The main news first: The Arabs are here to stay, even if our most ultra-nationalist politicians keep rising.
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They’re here even if Avigdor Lieberman becomes president and prime minister; Naftali Bennett becomes foreign and defense minister; Yariv Levin becomes minister of justice, enlightenment and morality; Itamar Ben-Gvir becomes interior and public security minister; Miri Regev becomes culture minister; and “the Shadow” — rapper Yoav Eliasi — becomes strategic affairs minister. Even if all this happened, the Arabs would stay.
The Arabs of 1948 are staying, as are those of 1967. The Arabs in Israel, the West Bank, Gaza and the entire region – they stay where they are. Israel’s dream for them to somehow wither away will never happen. They won’t leave, they won’t be expelled. They’re here forever. It’s their sumud, their steadfastness.
With the demise of the two-state dream, brought about in part by the characters listed above, Israel should consider what to do. It’s the ultra-nationalists, those Arab-lovers, who are doing everything to ensure the establishment of one big state including Arabs. It’s they who should be concerned about this shocking news.
They should be spearheading attempts to improve relations with the Arabs in order to be accepted in the region. They, who didn’t want two states and will most likely get only one, must understand that this state will be like Yugoslavia, if not Somalia, unless they quickly take action to become more accepted by their unwanted neighbors, the steadfast ones.
They should be the legions fighting in defense of the language — Arabic, naturally. They should be imparting the heritage — that of the Nakba, obviously. By all means possible, they should be combating the discrimination against Israel’s Arabs and the displacement of Arabs in the occupied territories.
As soon as they realize that the Arabs are here to stay, they should think about our shared future, shouldn’t they? As soon as it’s clear we’ll be living in the shared dwelling you wished for, dear annexationists, we should think about our shared future. We’ll need a residents’ committee and a treasurer; we’ll have to take turns cleaning the stairwell.
This is what you wanted, wasn’t it? One-fifth of this country’s inhabitants are staying – they can’t be shoved into a corner more than they have been already. If you want another two to three million from the West Bank, please behave accordingly. This is want you wanted – you’ve won, so go for it. Start taking your plan seriously.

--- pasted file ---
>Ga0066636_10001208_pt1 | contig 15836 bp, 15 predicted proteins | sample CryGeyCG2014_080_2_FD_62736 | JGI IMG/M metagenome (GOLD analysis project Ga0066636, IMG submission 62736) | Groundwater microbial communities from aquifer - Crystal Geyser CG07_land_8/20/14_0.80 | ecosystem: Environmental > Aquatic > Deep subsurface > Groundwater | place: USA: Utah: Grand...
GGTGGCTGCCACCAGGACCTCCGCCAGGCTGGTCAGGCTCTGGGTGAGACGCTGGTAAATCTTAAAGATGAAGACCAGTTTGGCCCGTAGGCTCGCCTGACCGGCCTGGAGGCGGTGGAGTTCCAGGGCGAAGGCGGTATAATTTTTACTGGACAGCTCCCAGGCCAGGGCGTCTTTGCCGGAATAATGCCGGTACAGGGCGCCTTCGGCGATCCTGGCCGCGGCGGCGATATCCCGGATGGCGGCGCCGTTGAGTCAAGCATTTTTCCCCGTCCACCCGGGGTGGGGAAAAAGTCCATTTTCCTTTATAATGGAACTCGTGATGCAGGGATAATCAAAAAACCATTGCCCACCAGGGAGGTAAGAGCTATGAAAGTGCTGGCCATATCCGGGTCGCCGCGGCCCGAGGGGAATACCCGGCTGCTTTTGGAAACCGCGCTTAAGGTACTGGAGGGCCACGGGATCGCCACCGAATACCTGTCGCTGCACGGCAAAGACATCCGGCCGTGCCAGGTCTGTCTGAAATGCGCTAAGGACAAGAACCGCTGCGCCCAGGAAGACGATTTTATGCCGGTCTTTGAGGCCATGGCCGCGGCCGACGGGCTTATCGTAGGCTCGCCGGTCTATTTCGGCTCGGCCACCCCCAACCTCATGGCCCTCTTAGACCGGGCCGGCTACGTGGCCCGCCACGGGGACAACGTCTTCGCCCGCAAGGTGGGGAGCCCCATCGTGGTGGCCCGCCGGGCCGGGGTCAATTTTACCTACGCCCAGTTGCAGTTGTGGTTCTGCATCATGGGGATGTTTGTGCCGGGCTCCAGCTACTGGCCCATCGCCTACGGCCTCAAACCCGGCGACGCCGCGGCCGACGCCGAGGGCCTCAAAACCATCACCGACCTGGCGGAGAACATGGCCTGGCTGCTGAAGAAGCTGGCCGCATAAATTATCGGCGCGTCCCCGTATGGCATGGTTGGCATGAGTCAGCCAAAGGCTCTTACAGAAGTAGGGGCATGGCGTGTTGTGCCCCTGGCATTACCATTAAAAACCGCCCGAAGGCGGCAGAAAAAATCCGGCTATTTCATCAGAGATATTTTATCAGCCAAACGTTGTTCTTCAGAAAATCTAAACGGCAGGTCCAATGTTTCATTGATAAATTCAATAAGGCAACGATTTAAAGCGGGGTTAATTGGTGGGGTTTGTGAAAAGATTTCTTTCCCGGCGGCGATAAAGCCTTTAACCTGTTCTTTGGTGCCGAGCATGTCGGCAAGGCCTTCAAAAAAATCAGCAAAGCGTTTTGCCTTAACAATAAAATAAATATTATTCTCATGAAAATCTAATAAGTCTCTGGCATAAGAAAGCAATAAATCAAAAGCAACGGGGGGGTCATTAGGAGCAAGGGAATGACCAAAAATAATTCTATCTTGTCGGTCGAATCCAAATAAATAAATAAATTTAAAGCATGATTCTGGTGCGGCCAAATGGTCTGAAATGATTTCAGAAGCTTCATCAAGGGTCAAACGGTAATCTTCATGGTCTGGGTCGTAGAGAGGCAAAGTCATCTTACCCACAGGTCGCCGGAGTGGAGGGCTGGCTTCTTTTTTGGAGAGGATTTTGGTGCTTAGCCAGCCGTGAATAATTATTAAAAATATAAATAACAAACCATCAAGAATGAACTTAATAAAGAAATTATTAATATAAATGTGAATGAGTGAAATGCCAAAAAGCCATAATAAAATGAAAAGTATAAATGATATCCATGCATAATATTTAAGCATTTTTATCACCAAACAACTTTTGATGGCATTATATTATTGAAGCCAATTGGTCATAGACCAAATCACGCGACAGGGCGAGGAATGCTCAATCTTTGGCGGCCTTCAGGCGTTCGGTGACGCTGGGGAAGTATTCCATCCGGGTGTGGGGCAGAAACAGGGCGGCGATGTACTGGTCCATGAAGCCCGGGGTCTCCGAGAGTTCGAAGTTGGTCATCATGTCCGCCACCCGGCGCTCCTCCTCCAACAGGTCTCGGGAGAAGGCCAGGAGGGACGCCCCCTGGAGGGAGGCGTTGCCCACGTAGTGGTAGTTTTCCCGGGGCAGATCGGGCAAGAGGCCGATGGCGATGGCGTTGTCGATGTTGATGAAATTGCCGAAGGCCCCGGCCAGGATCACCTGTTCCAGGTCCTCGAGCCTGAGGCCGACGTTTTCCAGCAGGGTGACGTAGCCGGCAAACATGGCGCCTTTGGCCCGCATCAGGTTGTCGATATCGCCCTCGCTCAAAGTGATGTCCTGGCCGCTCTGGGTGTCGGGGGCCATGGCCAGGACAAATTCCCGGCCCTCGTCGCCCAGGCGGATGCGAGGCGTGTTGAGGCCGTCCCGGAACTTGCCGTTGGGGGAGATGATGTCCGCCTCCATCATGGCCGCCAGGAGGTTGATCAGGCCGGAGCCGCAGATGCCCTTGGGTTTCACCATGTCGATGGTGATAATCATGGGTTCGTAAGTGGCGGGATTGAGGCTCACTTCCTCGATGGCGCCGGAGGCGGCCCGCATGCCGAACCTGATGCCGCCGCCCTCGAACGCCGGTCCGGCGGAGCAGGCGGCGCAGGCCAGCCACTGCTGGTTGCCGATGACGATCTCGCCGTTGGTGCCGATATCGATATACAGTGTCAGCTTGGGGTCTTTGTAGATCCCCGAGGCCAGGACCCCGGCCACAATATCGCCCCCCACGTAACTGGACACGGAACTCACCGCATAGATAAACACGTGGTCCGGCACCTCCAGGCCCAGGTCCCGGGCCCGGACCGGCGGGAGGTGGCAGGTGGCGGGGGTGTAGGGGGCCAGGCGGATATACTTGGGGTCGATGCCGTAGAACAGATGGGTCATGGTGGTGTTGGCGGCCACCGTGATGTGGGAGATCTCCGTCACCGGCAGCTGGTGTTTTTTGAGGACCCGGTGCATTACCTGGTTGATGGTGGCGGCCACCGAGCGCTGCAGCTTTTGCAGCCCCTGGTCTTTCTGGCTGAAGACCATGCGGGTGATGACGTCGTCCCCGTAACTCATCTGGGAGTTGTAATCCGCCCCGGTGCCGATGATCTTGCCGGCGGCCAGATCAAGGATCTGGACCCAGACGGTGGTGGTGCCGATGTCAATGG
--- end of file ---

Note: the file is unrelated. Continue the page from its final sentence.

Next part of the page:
This, of course, is wishful thinking. The ultra-nationalists still believe that if only they made Palestinian lives more miserable, abusing both Israeli citizens and subjects of the occupation, beating and humiliating them, killing and arresting them, maybe a miracle would happen and they’d disappear.
Things will somehow turn out well, perhaps a voluntary or involuntary transfer, perhaps ethnic cleansing, Armageddon, anything. Any miracle will do. But no miracle will happen.
So what is to be done, dear right-wingers? What goes through your minds when you proclaim that it’s all ours, that Hebron is ours forever and Nazareth is a Jewish city? Apartheid? That won’t work. Transfer?
The world won’t allow it. Do you think the Arabs will surrender — that they’ll grovelingly accept being sixth-class citizens forever, or residents of the West Bank with no rights? This has no precedent in history.
What would happen if people on the right changed their habits and, for once, thought a few years ahead? What kind of country do they want? What sort of relations? What are their plans? What are their conclusions?
You don’t have to argue with them, only ask them a simple question: What will be here? Let’s say we happily embrace their teachings, eagerly adopt their vision, and everything becomes for Jews only, as they so fervently wish. What will happen here? What about the Arabs?
Actually, the right doesn’t worry about such trivia. Deep in its heart it still believes that the problems will all go away. In the meantime, Haaretz columnist Rogel Alpher is leaving but Mohammed is staying. He’ll be here long after us.